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California State Standards

California, along with 44 other states, has adopted a common set of academic standards in language arts (reading and writing) and mathematics. These Common Core State Standards (CCSS) were commissioned for development by the National Governor's Association and the Association of State School Chiefs. You can read the standards themselves on the California Department of Education's website.

The changes brought on by the CCSS include a shift to more reading of informational text at all grade levels and teaching children to reference the text when discussing or writing about their reading.

In math, significantly more emphasis is placed on applying concepts in solving mathematical problems. There is greater coherence among the standards within each grade level and across grade levels in order to help students make important connections between mathematical concepts. The new standards have been aligned more closely with the standards of other nations whose students perform very well on international assessments. In 2017-18 we are beginning use of a new curriculum, Bridges, to support our math instruction.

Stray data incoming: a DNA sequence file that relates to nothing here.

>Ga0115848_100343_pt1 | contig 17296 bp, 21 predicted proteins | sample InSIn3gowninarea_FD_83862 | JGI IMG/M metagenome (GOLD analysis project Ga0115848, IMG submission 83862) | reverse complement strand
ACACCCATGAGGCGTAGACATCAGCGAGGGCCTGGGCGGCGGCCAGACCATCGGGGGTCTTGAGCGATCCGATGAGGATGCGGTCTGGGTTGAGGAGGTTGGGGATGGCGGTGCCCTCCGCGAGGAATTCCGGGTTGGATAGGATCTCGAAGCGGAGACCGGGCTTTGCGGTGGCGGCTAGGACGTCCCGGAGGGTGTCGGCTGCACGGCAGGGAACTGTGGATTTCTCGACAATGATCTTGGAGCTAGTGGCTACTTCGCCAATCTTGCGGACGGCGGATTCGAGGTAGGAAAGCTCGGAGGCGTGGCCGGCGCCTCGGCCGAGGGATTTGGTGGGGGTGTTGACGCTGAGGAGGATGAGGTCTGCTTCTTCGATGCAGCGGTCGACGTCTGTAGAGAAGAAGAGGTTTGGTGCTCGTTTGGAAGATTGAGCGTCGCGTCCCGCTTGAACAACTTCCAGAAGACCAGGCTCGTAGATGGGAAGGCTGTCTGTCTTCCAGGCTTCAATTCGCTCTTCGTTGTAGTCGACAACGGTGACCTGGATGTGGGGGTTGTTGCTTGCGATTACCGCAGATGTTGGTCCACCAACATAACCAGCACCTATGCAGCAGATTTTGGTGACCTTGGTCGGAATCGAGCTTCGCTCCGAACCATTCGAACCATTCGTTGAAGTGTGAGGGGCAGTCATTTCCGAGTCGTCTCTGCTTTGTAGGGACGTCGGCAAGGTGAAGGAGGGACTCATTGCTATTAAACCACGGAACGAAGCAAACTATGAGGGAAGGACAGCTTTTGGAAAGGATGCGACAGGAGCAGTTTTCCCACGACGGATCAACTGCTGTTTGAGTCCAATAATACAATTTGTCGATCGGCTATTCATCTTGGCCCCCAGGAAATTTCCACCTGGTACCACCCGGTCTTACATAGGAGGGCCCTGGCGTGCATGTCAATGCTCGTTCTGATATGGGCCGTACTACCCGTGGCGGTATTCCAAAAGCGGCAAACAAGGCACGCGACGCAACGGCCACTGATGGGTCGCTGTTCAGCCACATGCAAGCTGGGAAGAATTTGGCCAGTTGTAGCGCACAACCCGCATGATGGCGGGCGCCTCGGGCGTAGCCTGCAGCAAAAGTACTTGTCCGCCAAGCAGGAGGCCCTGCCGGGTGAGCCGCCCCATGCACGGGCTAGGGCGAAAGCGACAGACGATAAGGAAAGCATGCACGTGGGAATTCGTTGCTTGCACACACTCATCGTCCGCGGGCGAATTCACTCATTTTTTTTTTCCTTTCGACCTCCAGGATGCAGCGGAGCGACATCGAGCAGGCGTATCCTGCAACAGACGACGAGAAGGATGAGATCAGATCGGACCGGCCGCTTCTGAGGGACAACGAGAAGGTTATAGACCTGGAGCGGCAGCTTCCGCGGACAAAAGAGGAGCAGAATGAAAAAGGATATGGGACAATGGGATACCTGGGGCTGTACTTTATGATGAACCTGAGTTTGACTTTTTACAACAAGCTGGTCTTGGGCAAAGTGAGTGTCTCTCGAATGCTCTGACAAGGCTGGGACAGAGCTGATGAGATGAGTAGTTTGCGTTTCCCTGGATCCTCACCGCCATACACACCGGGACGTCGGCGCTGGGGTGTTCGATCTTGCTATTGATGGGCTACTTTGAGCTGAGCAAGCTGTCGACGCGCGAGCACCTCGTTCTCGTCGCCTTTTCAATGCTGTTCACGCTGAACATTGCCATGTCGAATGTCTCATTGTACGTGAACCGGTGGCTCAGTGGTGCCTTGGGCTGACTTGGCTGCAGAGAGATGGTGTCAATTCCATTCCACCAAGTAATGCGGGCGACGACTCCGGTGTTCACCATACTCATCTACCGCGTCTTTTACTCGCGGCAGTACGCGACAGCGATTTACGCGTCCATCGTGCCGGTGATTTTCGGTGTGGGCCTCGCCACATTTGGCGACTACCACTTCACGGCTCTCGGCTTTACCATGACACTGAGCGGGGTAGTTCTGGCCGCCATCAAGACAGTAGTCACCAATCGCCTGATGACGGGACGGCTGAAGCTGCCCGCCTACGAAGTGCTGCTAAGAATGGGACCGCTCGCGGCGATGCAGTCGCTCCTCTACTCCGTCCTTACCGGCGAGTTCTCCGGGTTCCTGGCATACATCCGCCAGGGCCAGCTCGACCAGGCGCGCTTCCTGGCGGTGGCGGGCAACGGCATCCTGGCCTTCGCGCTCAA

State of California Annual testing of 3rd through 5th graders

3rd through 5th grade students take grade level assessments in reading, writing and math based on these standards in late April each year. 5th grade students also take a science assessment. The assessments are administered through an online system created and operated by the Smarter Balanced Assessment Consortium. The Smarter Balanced Assessments for 3rd through 5th graders are administered on computers. This makes it important for students in grades three to five to have reasonable facility with keyboarding in order to focus on the test questions rather than the task of finding the letters on a keyboard to form their answers.

The assessments are intended to be "adaptive" meaning that the questions presented to a student on the assessment will adjust somewhat based on the student's responses. If the student is responding correctly, the questions will increase in difficulty. If, instead, the student is responding incorrectly, the questions will decrease in difficulty.